Legislation creating a single-payer system would be expected to lose, but would allow liberal members to record their support for the proposal. It will also be a tough vote for some Democrats who will be wary of upsetting the liberal base.

Many liberal lawmakers feel that the controversial "public option" that would compete with private insurers is a compromise from single-payer.

In another part of the deal, the House bill would allow the federal government to negotiate prescription drug prices and use the savings to lower insurance premiums in the health exchanges that would be established in the bill, according to a copy of the agreement obtained by The Hill.

Another provision calls for finding additional savings through other methods by simplifying Medicare and Medicaid administrative costs.

The cuts sought by the Blue Dogs would remain in place unless the drug negotiation and other initiatives yield savings. But any savings would be used to lower premiums.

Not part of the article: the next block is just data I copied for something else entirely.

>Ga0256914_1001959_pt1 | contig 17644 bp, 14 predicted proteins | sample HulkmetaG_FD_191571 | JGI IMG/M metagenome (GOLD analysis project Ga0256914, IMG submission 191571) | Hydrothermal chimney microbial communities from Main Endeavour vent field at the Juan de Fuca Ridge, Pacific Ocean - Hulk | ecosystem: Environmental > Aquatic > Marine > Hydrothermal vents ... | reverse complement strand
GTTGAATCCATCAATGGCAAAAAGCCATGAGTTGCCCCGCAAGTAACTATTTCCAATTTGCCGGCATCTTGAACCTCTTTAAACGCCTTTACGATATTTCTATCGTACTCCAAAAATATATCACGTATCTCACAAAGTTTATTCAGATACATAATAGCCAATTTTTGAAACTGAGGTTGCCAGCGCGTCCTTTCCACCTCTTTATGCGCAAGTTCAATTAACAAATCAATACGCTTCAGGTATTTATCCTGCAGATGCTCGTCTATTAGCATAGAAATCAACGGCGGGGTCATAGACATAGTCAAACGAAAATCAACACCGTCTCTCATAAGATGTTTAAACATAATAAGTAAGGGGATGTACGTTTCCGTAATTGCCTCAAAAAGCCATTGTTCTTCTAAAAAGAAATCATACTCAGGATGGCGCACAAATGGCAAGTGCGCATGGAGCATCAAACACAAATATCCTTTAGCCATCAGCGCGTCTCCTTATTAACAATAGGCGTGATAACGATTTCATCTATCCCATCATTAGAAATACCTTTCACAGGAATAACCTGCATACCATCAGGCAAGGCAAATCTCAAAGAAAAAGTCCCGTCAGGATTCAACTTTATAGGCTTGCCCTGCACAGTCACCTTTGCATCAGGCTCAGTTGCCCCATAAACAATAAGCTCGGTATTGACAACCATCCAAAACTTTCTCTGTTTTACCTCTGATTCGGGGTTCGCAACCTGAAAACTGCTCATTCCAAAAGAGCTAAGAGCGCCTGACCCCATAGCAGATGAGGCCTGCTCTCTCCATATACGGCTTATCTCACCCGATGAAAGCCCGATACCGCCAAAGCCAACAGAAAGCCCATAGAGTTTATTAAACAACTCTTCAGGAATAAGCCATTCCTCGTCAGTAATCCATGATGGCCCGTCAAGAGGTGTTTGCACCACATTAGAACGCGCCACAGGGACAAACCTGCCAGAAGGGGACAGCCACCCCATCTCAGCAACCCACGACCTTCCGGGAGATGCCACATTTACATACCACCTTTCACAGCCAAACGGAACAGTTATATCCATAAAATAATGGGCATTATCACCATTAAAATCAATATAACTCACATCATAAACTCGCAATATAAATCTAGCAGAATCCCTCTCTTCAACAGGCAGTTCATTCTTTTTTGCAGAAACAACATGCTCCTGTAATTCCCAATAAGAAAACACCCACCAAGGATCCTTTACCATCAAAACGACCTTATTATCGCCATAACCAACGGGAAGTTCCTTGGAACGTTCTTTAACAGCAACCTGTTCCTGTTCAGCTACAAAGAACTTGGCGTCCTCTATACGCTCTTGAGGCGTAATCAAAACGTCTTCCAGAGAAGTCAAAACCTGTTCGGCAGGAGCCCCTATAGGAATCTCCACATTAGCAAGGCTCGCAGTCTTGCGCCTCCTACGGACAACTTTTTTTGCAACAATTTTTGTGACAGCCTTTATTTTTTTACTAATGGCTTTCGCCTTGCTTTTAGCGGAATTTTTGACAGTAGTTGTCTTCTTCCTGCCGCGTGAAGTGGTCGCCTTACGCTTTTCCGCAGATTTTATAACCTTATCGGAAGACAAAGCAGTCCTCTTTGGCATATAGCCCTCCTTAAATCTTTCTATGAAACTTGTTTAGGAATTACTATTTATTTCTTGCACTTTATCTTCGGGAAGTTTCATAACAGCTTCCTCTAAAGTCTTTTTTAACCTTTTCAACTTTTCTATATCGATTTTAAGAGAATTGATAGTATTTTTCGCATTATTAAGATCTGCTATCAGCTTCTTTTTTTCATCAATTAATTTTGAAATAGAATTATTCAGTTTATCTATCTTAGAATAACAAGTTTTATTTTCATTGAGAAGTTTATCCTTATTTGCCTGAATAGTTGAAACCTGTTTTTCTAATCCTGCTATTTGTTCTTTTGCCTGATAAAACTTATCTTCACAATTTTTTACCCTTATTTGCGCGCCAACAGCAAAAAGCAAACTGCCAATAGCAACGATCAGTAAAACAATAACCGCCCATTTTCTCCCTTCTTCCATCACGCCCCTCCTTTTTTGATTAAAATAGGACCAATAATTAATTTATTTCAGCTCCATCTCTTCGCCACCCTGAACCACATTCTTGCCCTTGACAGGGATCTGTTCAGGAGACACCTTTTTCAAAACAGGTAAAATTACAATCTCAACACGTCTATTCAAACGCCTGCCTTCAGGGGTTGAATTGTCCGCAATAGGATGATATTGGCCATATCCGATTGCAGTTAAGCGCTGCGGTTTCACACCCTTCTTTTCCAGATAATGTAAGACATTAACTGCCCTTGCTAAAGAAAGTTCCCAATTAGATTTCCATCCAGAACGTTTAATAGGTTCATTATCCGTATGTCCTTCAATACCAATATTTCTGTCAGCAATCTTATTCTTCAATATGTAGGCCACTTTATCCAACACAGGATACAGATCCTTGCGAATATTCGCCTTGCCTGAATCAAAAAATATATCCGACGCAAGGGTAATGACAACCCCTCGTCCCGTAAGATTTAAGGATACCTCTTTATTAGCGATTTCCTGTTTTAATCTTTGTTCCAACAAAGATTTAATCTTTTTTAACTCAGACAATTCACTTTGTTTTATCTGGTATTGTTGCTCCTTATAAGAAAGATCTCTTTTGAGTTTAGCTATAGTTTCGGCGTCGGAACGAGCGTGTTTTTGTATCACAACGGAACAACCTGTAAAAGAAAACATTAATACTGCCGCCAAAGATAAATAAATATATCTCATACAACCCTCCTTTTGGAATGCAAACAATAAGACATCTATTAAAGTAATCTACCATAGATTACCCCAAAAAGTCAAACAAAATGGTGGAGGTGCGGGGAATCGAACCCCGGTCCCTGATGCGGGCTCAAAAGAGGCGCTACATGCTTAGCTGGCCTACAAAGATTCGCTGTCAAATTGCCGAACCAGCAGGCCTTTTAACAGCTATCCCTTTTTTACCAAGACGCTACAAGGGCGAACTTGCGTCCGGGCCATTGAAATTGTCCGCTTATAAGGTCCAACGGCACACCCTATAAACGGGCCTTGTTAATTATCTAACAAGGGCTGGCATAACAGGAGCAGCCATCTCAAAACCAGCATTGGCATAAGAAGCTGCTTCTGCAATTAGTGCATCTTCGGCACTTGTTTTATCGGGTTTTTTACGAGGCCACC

09-22-2009, 09:31 PM
According to Ezra Klein, the CBO will be scoring it soon.

09-22-2009, 09:31 PM
Useless, but cool.

09-22-2009, 09:33 PM
Useless, but cool.

Probably. And yes.

Honestly, I think this just allows single-payer to get the formal bill treatment, including a CBO score and every member of the House on the record.

Taco John
09-22-2009, 09:35 PM
What's the deal with the article date?

09-22-2009, 09:40 PM
I saw the link today on TNR for the first time -- it's possible this is old news.

09-23-2009, 07:20 AM
Not quite as reported....looks like Nan pulled a fast one. How do you say "Backfire"?

Pelosi backs away from deal with Blue Dogs